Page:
Anthropology is a kind of debate between human possi- bilities--a dialectical movement between the anthropologist as a modern man and the primitive peoples he studies. This brilliant, tough-minded book contains chapters ranging from encounters in the field to essays on the nature of law, schizophrenia and civilization, and the evolution of the work of Claude Lvi-Strauss. Diamond views the anthropologist who refuses to become a searching critic of his own civilization as not merely irresponsible, but a tool of Western civilization.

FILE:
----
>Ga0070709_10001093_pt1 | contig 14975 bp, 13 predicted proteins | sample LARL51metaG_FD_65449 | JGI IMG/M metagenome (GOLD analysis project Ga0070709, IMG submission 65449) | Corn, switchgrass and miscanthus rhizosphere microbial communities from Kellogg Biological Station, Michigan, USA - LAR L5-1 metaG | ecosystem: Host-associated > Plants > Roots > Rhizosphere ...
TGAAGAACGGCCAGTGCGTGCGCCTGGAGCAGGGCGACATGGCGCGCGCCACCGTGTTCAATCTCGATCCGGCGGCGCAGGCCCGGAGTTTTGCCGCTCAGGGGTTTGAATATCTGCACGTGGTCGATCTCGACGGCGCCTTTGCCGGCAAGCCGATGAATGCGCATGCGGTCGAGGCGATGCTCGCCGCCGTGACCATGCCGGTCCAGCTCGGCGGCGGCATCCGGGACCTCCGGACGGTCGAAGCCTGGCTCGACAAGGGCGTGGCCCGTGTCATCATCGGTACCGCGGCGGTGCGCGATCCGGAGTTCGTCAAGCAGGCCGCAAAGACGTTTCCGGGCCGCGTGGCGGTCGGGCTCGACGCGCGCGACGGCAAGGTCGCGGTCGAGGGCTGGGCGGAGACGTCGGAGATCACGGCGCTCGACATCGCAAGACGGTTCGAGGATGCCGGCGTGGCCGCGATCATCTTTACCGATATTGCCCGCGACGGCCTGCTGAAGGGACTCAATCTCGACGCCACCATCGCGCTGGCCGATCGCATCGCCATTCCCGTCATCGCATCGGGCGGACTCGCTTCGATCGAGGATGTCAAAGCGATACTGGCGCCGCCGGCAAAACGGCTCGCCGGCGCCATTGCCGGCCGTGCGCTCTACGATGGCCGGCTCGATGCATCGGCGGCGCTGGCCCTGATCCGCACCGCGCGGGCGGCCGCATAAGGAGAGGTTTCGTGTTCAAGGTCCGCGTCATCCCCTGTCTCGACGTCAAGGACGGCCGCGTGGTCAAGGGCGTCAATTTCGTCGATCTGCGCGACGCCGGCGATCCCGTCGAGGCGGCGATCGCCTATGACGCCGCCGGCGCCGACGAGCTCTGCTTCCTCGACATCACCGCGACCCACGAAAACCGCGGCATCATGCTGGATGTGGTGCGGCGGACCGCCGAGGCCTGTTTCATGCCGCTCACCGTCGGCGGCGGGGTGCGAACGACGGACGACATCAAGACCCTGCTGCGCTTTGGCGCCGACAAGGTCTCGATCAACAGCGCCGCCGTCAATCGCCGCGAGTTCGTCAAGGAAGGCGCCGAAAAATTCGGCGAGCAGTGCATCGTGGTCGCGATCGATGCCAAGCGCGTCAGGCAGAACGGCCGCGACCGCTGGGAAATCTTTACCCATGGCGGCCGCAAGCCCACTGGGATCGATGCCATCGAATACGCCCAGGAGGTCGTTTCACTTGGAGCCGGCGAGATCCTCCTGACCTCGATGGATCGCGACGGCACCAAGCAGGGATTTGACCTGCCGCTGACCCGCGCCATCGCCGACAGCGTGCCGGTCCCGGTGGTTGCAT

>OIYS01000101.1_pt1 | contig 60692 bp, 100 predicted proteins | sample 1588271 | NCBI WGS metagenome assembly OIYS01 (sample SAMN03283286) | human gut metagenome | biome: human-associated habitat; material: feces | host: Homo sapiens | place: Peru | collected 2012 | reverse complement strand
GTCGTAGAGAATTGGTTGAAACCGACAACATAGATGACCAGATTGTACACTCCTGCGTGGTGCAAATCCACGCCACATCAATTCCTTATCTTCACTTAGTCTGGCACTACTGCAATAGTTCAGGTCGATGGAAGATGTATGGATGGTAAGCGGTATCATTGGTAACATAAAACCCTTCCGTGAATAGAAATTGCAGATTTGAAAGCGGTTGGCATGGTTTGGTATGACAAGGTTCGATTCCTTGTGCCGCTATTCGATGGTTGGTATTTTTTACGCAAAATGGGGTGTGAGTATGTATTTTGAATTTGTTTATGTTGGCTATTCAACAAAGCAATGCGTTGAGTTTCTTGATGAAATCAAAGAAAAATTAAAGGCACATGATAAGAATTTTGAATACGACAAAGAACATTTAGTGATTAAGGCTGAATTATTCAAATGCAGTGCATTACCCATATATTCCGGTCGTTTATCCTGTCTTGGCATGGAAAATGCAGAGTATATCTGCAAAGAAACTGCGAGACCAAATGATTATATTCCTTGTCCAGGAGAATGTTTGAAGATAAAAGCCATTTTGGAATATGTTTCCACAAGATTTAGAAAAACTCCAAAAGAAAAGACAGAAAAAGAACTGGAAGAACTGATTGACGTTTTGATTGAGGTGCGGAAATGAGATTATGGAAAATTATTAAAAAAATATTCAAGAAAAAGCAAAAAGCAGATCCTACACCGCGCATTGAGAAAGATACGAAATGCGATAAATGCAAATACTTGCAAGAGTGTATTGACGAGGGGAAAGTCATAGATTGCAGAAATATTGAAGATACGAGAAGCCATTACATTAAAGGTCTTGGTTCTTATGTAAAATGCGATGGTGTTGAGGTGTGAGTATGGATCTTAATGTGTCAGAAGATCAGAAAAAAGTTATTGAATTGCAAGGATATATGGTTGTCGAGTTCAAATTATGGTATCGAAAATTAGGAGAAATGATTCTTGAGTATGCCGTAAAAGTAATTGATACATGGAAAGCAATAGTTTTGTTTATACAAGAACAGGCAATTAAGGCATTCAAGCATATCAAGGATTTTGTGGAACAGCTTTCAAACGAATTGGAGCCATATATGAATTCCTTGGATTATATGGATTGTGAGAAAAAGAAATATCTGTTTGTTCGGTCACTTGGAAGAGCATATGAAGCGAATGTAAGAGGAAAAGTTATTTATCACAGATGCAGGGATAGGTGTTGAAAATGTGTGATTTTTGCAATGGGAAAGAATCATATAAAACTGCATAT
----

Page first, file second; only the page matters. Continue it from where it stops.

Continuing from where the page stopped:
Stanley Diamond (1922-1991), anthropologist and poet, was at the forefront of every major critical trend in anthropology during the past 40 years. In all aspects of his work, he opposed social exploitation, tending to the unheard voices of oppressed peoples. His research and analyses of culture in contemporary and past societies examine the dynamics of state formation and the consequences of civilisation for humanity as a whole.